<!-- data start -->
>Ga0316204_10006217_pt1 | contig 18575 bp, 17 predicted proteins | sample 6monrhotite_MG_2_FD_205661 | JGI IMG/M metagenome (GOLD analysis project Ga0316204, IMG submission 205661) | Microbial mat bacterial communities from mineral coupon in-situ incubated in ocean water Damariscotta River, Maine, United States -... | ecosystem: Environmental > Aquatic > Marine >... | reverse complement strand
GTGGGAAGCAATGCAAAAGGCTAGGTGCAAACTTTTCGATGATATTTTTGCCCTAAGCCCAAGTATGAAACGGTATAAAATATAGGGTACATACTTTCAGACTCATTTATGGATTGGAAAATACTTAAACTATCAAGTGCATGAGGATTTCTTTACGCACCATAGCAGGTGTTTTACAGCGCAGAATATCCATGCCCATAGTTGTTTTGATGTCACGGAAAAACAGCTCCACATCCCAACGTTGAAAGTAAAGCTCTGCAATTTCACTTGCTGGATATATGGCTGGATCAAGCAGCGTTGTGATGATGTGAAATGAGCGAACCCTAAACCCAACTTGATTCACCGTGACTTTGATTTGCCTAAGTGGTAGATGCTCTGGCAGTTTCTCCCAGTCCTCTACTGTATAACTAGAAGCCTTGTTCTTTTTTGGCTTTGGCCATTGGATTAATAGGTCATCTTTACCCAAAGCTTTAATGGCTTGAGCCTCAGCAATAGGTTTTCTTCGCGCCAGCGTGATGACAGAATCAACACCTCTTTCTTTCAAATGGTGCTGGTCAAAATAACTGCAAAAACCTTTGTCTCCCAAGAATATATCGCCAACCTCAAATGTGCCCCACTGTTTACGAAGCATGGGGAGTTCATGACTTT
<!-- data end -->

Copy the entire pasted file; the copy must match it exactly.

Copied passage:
>Ga0316204_10006217_pt1 | contig 18575 bp, 17 predicted proteins | sample 6monrhotite_MG_2_FD_205661 | JGI IMG/M metagenome (GOLD analysis project Ga0316204, IMG submission 205661) | Microbial mat bacterial communities from mineral coupon in-situ incubated in ocean water Damariscotta River, Maine, United States -... | ecosystem: Environmental > Aquatic > Marine >... | reverse complement strand
GTGGGAAGCAATGCAAAAGGCTAGGTGCAAACTTTTCGATGATATTTTTGCCCTAAGCCCAAGTATGAAACGGTATAAAATATAGGGTACATACTTTCAGACTCATTTATGGATTGGAAAATACTTAAACTATCAAGTGCATGAGGATTTCTTTACGCACCATAGCAGGTGTTTTACAGCGCAGAATATCCATGCCCATAGTTGTTTTGATGTCACGGAAAAACAGCTCCACATCCCAACGTTGAAAGTAAAGCTCTGCAATTTCACTTGCTGGATATATGGCTGGATCAAGCAGCGTTGTGATGATGTGAAATGAGCGAACCCTAAACCCAACTTGATTCACCGTGACTTTGATTTGCCTAAGTGGTAGATGCTCTGGCAGTTTCTCCCAGTCCTCTACTGTATAACTAGAAGCCTTGTTCTTTTTTGGCTTTGGCCATTGGATTAATAGGTCATCTTTACCCAAAGCTTTAATGGCTTGAGCCTCAGCAATAGGTTTTCTTCGCGCCAGCGTGATGACAGAATCAACACCTCTTTCTTTCAAATGGTGCTGGTCAAAATAACTGCAAAAACCTTTGTCTCCCAAGAATATATCGCCAACCTCAAATGTGCCCCACTGTTTACGAAGCATGGGGAGTTCATGACTTT